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While visiting Portland over the winter holidays, my brother and I made a pilgrimage to the tiny village of St. John’s on the northernmost tip of what is still, surprisingly, Portland proper. I say surprisingly because to get there, you must wend a path through what are, to SW/SE Portland residents, the already far flung expanses of upper industrial NW beyond which surely, I thought, the city simply ends. And keep going. Doing so takes you past the dense catchment of current and repurposed factories and warehouses on and around NW 23rd and up the bipolar stretch of Hwy 30 that runs along the train tracks. The city persists, it turns out, amid the lush, looming hillside of Forest Park and a sparse population of very active industrial buildings and port facilities. It all takes time, covers substantial distance, and I remain incredulous: by the time you get to St. Johns, it feels like you should be anywhere other than Portland.

St. Johns Bridge, courtesy of ZnE's Dad (love the spectral quality of the light)

Adding to the sense of the other-wordly is the anachronistic mystique of the St. Johns Bridge, the staggeringly gorgeous Depression-era suspension bridge that, if you’re approaching from west Portland, drops you rather anticlimactically into the quiet, self-effacing neighborhood. Distinguished by two imposing arcaded Gothic towers wrought in garish green steel, it completes the city’s sequence of ten bridges by simply outclassing the other nine. How the city that constructed the Sellwood Bridge could create something as technologically and aesthetically accomplished as this is gobsmacking.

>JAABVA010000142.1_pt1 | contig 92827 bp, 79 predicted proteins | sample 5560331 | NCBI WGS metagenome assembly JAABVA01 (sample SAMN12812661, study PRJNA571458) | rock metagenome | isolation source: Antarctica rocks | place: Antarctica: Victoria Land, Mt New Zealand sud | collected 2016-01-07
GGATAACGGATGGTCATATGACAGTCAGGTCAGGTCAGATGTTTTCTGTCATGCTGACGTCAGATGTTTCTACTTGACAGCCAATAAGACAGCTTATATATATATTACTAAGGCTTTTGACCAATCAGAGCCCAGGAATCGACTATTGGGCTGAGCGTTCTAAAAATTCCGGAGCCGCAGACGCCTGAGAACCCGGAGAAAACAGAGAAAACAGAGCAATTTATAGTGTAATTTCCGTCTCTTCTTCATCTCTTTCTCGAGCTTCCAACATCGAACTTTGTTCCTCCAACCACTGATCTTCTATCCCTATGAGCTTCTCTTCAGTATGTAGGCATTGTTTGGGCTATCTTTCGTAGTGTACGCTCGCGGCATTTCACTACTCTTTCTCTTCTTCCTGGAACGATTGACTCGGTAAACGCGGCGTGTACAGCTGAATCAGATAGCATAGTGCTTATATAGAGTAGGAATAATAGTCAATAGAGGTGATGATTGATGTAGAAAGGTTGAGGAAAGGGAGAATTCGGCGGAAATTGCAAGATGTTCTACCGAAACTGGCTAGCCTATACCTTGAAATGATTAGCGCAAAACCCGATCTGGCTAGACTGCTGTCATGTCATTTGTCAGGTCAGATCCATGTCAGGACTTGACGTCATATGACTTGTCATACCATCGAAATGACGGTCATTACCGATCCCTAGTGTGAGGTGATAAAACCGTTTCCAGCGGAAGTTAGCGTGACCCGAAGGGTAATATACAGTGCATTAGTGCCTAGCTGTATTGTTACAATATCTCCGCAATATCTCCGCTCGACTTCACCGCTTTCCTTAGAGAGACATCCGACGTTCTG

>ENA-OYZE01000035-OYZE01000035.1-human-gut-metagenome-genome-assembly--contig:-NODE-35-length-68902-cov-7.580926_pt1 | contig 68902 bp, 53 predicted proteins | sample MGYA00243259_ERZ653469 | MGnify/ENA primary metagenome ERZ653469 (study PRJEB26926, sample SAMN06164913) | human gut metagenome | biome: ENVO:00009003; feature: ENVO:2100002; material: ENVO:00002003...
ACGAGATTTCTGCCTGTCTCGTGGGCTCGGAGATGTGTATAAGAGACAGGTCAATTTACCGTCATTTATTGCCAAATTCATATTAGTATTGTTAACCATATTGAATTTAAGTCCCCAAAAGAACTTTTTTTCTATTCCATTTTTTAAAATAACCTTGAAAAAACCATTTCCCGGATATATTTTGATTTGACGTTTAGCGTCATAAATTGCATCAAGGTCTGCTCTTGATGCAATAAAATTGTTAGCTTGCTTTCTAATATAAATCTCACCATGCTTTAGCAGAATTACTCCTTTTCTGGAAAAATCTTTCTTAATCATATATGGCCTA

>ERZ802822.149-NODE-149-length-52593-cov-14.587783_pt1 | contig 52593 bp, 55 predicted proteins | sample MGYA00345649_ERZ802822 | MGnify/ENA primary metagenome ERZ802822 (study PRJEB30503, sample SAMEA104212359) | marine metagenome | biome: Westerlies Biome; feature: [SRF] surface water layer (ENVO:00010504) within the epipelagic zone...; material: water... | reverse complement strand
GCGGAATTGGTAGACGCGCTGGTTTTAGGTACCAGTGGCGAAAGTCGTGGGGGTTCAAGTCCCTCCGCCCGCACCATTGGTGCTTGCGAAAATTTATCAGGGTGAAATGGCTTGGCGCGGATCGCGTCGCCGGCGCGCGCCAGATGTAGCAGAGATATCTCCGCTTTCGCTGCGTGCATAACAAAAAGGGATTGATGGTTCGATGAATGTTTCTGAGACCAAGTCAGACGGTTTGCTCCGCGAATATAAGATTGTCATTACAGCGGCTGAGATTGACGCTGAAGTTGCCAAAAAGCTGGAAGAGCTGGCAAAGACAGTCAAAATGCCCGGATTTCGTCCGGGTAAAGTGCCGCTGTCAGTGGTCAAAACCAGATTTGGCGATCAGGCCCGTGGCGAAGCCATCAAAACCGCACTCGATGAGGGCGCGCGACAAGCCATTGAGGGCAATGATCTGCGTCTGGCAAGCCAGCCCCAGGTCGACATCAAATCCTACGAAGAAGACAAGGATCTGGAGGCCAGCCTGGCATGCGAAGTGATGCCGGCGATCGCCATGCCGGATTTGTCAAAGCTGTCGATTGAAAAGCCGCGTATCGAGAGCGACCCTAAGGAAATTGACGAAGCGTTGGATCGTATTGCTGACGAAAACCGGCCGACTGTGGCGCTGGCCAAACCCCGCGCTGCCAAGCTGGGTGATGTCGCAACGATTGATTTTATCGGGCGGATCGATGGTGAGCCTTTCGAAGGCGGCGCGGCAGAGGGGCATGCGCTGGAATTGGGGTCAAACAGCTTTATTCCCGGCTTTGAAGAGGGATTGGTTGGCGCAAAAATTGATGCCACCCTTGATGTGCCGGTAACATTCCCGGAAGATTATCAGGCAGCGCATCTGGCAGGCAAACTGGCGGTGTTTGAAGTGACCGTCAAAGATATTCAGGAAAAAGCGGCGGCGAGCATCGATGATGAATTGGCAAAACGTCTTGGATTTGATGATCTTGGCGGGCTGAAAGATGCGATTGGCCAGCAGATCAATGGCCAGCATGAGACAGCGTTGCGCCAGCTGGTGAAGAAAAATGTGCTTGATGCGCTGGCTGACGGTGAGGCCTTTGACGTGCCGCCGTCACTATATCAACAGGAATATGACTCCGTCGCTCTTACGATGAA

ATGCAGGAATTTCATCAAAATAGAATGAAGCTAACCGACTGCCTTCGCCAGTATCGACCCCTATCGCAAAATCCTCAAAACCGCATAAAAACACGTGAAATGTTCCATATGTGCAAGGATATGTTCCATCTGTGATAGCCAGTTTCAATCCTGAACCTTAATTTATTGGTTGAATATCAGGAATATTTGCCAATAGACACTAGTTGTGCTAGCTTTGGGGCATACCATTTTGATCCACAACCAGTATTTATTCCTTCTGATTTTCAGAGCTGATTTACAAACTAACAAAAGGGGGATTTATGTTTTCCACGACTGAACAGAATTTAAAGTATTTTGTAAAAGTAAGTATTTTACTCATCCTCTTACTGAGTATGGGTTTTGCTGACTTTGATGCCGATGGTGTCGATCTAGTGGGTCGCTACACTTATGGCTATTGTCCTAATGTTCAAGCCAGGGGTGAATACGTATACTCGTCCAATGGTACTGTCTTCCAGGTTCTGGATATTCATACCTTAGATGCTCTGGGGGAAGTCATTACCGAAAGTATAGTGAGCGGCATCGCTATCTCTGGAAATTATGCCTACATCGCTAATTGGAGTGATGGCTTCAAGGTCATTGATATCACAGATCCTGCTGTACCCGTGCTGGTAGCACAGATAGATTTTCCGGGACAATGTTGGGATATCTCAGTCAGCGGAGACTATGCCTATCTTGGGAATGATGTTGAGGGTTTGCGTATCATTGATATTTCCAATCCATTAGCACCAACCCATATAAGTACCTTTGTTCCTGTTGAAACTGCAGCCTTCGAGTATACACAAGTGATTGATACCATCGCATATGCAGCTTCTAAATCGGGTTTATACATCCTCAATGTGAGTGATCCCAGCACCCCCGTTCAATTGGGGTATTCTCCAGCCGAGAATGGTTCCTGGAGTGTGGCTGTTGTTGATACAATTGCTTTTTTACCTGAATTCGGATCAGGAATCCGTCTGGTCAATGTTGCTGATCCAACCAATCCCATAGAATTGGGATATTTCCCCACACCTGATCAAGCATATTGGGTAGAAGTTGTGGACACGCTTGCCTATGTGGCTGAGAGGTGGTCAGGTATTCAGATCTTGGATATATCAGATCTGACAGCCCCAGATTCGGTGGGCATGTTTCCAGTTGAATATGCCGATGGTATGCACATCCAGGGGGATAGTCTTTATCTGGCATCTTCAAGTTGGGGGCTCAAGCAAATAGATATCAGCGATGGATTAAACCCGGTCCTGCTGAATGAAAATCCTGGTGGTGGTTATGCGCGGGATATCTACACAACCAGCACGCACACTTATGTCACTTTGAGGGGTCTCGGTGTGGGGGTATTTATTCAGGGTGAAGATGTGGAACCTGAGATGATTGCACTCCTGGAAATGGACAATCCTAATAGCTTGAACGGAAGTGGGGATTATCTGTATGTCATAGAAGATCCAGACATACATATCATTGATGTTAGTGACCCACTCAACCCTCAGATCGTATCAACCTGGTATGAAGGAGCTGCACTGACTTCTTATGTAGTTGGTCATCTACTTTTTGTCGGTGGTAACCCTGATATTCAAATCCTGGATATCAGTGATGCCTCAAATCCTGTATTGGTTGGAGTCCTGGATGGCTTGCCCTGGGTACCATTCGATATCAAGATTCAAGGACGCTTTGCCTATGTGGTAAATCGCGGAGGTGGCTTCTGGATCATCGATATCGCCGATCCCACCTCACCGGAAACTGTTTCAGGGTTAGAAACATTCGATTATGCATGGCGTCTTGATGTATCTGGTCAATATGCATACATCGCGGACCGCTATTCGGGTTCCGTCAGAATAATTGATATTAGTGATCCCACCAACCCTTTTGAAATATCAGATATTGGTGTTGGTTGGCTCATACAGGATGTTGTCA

After the too-long drive and Dantesque bridge crossing, we parked and walked towards Cathedral Park, so named not for its proximity to any cathedral, but rather, due to the concrete and steel arcades that create a nave-like procession leading to the river. We spent several minutes capturing photos with our phones and comparing post production processing apps (because that's what you should be doing when you're out sightseeing...). The challenge with photographing the bridge from underneath is to line up the arcades in a perfect row - I did about as well as I expected I would, see below. We then proceeded down the steps to the circular observation platform under the first concrete arcade.